In the first of an irregular feature for people with irregular music tastes, Ghost Cult plunges into the chaotic cyclone of abstract, dissonant and frankly horrible sub-underground Metal, Noise and Ambient.Continue reading
Sometimes music is for dancing to, for laughing to and for loving to. And sometimes music is an art form, a means to expressing something subconscious, so deep down, and utterly fundamental to the human soul that expressing them with mere words only serves to highlight the inadequacy of language over art. Such is the case with the Jennifer Christensen and Twilight Fauna’s two track split on Red River Family. The two tracks are joined together neither by style nor genre, but as a means express the inexpressible, to express the inevitable, when dancing, laughter and love ultimately fail us all.Continue reading
Saturday 7th November sees Leeds University host the 12th annual Damnation festival, one of the largest one-day Metal events in Europe and with, arguably, this year’s 27 bands providing its most potent bill ever. Swedish MeloDeath pioneers At The Gates lead the event but, with Irish Black / Trad legends Primordial, Belgian tortured ‘Posties’ AmenRa, Oakland power-Stoners High on Fire and Doom heroes 40 Watt Sun in accompaniment among other giants of the extreme scene, there is no shortage of serious competition.
Festival team member and Press Officer Becky Laverty is suitably enthusiastic about the event, which will be opened by UK outfits Tacoma Narrows Bridge Disaster and The King Is Blind. “It was great to nab At The Gates as our headliners, they’re an awesome outfit. But we’re incredibly happy with the rest of the line-up too: there are some cracking bands, each of which will be bringing something unique to this year’s table. Japanese Post-instrumentalists Mono, for example, couldn’t be more different from, say, High on Fire: yet both are perfect fits for us. We pride ourselves on having both up-and-coming bands as well as big names, so we’re confident of delivering another eclectic and exciting day.”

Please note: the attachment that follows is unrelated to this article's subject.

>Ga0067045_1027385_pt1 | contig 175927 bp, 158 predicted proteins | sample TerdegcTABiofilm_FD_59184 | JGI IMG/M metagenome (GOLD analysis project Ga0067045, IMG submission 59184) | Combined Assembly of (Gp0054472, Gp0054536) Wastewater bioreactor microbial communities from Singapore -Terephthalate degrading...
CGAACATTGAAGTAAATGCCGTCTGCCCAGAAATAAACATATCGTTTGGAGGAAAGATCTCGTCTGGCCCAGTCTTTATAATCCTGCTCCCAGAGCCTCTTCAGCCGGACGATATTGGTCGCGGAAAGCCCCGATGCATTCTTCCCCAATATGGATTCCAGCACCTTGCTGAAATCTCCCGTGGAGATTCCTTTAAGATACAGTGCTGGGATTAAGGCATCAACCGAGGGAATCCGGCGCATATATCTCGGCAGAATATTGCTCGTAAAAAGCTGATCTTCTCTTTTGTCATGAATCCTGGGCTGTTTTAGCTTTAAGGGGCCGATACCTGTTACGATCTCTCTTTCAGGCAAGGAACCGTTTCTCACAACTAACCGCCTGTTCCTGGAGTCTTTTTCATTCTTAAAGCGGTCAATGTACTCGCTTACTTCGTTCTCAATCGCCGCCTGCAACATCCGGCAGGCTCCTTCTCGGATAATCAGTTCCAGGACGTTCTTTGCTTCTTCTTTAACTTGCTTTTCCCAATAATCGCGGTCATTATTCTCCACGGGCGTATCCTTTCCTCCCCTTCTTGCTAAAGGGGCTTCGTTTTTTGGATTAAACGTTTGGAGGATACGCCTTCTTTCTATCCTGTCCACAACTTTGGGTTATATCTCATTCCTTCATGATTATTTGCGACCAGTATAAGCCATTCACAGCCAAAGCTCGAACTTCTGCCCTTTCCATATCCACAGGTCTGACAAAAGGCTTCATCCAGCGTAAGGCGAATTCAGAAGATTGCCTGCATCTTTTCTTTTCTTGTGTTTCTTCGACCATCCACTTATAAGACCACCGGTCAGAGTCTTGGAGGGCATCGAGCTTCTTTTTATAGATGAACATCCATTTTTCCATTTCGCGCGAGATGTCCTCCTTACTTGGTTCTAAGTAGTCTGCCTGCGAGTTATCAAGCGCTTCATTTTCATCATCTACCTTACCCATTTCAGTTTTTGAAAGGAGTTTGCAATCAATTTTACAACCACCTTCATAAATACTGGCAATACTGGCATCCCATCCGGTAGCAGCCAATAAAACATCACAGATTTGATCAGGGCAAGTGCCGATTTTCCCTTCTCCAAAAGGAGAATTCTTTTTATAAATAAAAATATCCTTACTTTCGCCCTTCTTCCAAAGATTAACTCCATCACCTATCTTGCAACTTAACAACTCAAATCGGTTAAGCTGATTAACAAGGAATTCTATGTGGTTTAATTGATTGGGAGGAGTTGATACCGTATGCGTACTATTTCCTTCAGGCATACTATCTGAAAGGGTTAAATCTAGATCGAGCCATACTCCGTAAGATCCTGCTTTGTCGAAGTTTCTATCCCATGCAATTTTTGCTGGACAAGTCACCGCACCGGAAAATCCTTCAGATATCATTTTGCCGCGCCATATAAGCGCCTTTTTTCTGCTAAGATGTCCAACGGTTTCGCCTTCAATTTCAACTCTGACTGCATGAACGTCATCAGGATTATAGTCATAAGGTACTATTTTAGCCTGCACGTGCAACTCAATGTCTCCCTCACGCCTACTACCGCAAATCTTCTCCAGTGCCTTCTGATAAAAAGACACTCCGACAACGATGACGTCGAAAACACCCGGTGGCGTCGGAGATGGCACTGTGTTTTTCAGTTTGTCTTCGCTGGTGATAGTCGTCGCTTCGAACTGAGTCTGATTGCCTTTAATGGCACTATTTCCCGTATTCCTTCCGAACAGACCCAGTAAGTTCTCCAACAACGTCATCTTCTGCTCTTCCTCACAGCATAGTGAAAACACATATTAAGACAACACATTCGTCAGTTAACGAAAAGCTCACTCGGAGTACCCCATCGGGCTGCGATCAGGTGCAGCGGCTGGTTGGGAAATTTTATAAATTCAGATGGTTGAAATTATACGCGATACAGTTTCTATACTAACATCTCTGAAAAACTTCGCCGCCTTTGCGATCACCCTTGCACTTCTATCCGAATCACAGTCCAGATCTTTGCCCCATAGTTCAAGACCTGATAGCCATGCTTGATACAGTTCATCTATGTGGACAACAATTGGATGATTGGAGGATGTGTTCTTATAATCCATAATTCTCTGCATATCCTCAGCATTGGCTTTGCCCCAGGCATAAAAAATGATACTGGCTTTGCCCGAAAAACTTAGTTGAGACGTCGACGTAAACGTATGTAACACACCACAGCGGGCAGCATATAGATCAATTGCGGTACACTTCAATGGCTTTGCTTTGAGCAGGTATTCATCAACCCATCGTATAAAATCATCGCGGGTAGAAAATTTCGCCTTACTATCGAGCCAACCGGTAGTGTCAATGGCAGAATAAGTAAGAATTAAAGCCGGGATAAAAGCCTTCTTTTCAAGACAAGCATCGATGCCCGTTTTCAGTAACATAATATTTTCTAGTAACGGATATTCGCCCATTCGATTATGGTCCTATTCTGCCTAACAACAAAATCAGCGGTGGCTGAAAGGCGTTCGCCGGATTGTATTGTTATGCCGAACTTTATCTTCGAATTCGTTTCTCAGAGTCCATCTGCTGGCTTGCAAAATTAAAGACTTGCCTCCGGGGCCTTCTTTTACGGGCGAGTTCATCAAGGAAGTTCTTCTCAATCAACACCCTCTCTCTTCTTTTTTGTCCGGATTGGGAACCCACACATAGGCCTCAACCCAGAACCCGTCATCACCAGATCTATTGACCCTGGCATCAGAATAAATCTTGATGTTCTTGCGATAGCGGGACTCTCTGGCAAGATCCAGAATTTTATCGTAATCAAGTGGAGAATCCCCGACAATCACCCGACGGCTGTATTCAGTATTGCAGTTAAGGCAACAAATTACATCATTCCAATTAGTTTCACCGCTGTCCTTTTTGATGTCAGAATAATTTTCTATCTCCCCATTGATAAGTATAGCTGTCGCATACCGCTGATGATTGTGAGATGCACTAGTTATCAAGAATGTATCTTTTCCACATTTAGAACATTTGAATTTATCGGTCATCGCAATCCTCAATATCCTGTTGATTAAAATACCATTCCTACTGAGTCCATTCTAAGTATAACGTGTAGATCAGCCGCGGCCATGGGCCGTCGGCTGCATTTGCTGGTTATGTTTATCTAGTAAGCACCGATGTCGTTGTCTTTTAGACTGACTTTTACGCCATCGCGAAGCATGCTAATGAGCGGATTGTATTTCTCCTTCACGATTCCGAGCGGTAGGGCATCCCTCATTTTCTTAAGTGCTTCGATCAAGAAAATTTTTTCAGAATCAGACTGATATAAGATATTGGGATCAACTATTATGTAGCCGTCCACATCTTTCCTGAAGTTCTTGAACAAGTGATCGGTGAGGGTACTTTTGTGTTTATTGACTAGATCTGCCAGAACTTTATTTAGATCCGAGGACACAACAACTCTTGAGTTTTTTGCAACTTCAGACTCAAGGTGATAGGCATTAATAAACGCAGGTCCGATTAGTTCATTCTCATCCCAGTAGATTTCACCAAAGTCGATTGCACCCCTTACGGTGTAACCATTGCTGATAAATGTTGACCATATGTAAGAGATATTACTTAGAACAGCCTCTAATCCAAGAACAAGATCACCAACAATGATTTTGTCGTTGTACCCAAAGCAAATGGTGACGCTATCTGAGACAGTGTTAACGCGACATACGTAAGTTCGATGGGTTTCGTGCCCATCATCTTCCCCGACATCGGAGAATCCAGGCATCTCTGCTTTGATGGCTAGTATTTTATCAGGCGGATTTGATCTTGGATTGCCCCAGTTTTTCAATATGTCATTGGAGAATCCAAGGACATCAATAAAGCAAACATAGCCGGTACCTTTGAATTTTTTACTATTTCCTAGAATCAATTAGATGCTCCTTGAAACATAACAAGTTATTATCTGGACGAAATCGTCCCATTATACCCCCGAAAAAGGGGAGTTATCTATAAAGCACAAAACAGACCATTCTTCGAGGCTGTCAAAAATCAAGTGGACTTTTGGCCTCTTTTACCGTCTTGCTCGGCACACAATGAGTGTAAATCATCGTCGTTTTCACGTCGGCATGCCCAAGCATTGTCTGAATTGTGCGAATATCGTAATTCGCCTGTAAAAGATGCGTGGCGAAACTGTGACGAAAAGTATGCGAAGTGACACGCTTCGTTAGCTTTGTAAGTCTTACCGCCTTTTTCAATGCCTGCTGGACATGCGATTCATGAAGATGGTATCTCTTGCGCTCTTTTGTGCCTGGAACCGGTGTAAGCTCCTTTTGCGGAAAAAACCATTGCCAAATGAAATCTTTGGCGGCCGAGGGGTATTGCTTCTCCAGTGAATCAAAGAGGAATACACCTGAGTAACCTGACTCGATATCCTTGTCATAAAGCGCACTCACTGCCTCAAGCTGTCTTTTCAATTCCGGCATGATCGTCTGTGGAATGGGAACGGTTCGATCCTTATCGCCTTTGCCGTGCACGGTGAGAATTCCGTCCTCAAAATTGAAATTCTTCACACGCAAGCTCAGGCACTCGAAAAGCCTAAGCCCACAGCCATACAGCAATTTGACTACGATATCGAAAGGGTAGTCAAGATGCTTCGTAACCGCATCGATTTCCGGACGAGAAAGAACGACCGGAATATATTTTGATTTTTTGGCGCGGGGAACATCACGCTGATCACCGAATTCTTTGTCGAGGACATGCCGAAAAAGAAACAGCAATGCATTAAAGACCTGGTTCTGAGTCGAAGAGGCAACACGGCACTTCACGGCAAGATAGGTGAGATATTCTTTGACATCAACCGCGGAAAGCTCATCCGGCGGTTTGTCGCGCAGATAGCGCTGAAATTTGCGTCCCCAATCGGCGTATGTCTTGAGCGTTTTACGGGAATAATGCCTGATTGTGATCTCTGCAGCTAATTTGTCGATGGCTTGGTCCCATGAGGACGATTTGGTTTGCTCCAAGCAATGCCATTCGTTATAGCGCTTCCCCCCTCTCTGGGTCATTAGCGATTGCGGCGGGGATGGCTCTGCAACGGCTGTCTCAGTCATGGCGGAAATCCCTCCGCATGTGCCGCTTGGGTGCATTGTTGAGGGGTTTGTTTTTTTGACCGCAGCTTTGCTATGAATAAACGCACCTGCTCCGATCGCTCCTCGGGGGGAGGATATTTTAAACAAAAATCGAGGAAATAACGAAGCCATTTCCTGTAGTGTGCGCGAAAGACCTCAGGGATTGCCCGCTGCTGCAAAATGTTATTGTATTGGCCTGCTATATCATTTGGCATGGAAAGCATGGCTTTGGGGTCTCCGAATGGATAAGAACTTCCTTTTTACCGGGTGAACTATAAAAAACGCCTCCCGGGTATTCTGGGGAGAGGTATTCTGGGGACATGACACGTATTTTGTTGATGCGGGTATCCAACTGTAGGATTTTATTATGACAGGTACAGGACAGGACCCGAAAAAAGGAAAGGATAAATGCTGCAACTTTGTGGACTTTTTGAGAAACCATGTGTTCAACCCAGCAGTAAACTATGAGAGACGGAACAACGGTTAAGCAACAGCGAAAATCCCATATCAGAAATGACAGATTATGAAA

Capacity has been reduced after criticism was levelled with regard to much overcrowding during 2014’s tenth anniversary show. Becky confirms: “We listen to the feedback we get after each event, and always take it on board, so it made sense to respond this way when people complained. We can’t perfectly predict how many will want to watch each band – although we do give a lot of thought into every band’s slot on the bill – so we removed some of the pressure this year. Hopefully this should mean no more queues to get into any of the rooms, and a bit more room to move around unhindered throughout the day.”